Organizational Change Management is “all of the actions required for an organization to understand, prepare for, implement and take full advantage of significant change”.
The goals of Change Management are:
* The successful design, implementation, measurement and maintenance of an organization’s change initiative * Enhancement of their on-going capacity for managing change Lewin’s force field analysis model states that all systems have driving and restraining forces. Change occurs through the process of unfreezing, changing, and refreezing.
One side of the force field model represents the driving forces that push organizations toward a new state of affairs. These might include new competitors or technologies, evolving workforce expectations, or a host of other environmental changes. Corporate leaders also produce driving forces even when external forces for change aren’t apparent. For instance, some experts call for “divine discontent” as a key feature of successful organizations, meaning that leaders continually urge employees to strive for higher standards or new innovations even when the company outshines the competition.
The other side of Lewin’s model represents the restraining forces that maintain the status quo. These restraining forces are commonly called “resistance to change” because they appear as employee behaviors that block the change process. Stability occurs when the driving and restraining forces are roughly in equilibrium, that is, they are of approximately equal strength in opposite directions. Lewin’s force field model emphasizes that effective change occurs by unfreezing the current situation, moving to a desired condition, and then refreezing the system so that it remains in the desired state. Unfreezing involves producing disequilibrium between the driving and restraining forces. As we will describe later, this may occur by increasing the driving forces, reducing the restraining forces, or having a combination of both. Refreezing occurs when the organization’s systems and structures are aligned with the desired behaviors. They must support and reinforce the new role, patterns and prevent the organization from slipping back into the old way of doing things.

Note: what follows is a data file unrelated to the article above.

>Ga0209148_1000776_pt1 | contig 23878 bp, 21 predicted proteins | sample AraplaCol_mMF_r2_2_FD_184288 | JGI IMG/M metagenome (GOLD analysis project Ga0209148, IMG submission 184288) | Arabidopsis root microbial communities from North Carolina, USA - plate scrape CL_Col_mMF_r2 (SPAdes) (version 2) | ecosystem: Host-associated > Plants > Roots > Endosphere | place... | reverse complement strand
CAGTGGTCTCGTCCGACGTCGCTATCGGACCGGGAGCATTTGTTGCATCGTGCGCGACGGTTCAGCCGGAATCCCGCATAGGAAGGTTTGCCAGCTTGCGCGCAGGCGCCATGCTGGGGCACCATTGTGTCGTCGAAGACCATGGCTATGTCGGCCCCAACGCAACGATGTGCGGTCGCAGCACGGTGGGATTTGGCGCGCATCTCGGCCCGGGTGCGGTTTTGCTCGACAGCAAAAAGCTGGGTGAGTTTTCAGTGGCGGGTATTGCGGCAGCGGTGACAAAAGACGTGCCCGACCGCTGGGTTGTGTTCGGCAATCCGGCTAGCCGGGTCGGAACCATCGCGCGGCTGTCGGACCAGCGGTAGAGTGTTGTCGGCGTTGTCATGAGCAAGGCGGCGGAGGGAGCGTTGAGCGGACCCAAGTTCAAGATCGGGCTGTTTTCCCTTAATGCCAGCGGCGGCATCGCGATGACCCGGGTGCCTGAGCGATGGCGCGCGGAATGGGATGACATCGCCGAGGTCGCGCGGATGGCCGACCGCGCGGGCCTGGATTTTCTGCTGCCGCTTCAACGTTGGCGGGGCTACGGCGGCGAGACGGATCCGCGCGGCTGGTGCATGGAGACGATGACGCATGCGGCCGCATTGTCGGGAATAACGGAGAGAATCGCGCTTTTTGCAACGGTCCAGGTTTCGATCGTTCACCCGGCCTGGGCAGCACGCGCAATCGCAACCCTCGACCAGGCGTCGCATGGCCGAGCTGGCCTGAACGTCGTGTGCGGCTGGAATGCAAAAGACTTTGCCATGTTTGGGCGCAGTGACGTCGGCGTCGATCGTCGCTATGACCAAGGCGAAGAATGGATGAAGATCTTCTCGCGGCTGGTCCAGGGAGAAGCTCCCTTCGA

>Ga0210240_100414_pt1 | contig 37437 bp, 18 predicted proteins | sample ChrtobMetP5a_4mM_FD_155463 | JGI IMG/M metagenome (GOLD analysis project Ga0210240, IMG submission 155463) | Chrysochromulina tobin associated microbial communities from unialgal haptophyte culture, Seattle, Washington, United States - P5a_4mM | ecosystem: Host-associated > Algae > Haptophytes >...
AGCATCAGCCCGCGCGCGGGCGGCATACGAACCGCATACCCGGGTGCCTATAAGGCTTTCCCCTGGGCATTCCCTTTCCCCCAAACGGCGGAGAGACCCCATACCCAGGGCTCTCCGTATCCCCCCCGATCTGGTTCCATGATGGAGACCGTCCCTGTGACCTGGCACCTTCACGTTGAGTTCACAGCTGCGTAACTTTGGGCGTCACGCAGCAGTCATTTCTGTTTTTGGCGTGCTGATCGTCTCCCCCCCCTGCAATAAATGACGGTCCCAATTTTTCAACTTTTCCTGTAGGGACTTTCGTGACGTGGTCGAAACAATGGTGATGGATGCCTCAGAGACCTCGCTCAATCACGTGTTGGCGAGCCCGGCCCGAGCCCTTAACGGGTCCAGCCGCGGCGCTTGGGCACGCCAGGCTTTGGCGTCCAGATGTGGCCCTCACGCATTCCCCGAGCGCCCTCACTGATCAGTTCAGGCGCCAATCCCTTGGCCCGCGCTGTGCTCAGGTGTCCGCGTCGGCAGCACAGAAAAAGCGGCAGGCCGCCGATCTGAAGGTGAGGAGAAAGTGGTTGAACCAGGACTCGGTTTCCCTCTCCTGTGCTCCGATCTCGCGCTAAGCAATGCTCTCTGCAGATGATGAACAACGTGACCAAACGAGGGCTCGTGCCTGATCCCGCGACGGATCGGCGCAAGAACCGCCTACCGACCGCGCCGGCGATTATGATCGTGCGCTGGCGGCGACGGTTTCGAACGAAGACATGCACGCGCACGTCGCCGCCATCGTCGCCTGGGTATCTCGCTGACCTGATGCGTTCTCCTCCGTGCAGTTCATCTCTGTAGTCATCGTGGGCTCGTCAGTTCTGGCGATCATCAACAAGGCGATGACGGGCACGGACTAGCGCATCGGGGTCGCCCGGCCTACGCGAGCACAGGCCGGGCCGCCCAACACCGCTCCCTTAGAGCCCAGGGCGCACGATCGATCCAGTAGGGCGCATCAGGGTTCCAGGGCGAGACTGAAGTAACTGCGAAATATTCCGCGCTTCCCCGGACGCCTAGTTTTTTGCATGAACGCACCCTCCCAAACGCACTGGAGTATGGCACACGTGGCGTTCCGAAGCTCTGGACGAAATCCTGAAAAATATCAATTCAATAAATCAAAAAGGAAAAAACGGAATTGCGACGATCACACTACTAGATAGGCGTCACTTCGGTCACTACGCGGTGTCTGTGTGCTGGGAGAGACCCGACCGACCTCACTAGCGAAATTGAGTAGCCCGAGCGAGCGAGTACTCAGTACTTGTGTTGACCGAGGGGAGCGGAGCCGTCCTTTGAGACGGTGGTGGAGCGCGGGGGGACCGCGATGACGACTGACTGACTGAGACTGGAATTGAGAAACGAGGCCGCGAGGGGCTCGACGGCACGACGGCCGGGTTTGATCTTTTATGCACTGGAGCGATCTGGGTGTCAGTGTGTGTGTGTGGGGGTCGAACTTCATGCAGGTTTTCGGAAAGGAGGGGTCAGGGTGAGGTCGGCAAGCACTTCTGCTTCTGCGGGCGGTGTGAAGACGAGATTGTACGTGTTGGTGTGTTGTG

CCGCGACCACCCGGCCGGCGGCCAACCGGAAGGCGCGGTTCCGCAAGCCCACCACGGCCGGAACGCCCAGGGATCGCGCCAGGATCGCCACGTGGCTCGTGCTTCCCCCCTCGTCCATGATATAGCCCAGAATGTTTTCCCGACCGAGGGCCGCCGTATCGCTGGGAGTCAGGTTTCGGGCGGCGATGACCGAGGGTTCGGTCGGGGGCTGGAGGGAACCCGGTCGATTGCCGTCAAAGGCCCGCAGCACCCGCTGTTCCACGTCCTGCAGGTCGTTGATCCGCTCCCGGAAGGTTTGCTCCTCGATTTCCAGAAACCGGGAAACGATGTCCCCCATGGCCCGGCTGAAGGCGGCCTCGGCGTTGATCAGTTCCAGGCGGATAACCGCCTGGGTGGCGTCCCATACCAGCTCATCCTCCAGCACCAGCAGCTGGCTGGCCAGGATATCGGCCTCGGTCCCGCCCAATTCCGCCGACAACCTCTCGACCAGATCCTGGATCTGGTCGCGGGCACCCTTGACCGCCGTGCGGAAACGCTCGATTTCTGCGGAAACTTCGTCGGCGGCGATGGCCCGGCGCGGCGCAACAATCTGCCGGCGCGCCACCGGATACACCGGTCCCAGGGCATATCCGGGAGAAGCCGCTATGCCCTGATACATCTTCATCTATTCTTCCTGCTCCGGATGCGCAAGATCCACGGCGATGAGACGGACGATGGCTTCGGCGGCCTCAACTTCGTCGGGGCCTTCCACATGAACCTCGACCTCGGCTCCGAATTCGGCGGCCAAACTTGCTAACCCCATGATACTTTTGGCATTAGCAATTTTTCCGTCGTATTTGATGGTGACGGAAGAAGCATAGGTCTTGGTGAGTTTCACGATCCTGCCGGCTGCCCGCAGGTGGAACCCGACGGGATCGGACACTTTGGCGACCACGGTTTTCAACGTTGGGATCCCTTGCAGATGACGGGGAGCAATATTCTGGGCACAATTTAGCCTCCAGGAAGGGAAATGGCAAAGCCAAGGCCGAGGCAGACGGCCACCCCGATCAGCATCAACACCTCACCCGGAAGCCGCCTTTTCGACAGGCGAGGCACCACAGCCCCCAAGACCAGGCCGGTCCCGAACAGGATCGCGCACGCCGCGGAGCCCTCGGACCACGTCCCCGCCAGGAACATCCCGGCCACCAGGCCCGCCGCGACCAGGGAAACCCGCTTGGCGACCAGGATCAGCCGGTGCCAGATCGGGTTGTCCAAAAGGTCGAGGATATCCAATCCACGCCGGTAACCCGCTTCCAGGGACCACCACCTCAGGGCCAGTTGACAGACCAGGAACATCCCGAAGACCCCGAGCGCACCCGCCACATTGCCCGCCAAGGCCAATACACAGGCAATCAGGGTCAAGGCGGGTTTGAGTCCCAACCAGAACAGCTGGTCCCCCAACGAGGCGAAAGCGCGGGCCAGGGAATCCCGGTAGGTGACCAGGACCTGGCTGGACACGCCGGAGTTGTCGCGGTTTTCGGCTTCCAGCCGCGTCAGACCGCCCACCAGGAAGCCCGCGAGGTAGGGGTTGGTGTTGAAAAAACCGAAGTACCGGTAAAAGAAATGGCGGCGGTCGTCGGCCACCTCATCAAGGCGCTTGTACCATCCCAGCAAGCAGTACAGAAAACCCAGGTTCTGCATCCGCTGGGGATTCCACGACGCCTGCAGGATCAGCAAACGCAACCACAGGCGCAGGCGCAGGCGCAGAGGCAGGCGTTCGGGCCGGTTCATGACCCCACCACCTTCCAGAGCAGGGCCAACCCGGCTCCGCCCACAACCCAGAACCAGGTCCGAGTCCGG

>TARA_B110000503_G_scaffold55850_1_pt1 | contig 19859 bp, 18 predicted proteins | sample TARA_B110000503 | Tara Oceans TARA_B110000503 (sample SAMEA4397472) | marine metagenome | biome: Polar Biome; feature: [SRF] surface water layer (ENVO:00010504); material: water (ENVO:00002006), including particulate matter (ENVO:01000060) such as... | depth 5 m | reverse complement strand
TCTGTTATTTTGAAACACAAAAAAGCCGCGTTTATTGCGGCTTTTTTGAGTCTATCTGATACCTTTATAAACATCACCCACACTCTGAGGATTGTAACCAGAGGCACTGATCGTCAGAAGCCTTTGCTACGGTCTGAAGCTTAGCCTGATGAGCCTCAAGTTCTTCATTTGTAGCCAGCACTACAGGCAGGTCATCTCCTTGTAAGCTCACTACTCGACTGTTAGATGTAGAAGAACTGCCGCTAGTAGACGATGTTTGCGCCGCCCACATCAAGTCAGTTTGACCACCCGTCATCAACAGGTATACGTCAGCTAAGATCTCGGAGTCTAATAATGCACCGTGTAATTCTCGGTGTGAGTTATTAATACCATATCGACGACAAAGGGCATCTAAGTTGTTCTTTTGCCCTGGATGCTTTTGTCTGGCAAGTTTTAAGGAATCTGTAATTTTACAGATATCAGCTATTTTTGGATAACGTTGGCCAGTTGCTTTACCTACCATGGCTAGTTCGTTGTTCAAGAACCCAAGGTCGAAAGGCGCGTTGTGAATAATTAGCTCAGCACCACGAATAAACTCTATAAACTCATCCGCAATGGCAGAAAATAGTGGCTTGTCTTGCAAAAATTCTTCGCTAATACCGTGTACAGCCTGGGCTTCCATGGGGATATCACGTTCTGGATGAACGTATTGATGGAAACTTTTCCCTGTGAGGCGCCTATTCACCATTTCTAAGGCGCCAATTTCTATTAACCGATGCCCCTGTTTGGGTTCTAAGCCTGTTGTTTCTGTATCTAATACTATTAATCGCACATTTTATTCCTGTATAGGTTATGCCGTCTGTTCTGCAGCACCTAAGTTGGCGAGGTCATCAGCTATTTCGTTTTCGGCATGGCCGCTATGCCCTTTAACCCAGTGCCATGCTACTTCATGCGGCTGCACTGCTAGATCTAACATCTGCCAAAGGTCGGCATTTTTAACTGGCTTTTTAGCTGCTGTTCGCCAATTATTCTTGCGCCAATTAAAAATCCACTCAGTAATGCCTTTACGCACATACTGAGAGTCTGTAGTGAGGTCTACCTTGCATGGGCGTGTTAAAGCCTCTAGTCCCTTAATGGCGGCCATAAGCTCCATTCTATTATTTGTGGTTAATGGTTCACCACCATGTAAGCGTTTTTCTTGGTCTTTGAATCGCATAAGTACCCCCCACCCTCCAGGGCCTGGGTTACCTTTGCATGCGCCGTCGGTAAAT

Six reasons why people resist organizational change
1. Direct costs. People tend to block actions that result in higher direct costs or lower benefits than those in the existing situation.
2. Saving face. Some people resist change as a political strategy to “prove” that the decision is wrong or that the person encouraging change is incompetent. This not-invented-here syndrome is widespread, according to change experts. Says one consultant, “Unless they’re scared enough to listen, they’ll never forgive you for being right and for knowing something they don’t.”
3. Fear of the unknown. People resist change out of worry that they cannot adjust to the new work requirements. This fear of the unknown increases the risk of personal loss. For example, even if many FBI managers and professionals recognized that the agency should change its mandate, they likely were reluctant to push the changes forward because it is difficult to anticipate how this mandate would affect them personally.
4. Breaking routines. People typically resist initiatives that force them out of their comfort zones and require them to invest time and energy in learning new role patterns.
5. Incongruent team dynamics. Teams develop and enforce conformity to a set of norms that guide behavior. However, conformity to existing team norms may discourage employees from accepting organizational change.
6. Incongruent organizational systems. Rewards, information systems, patterns of authority, career paths, selection criteria, and other systems and structures are both friends and foes of organizational change. When properly aligned, they reinforce desired behaviors. When misaligned, they pull people back into...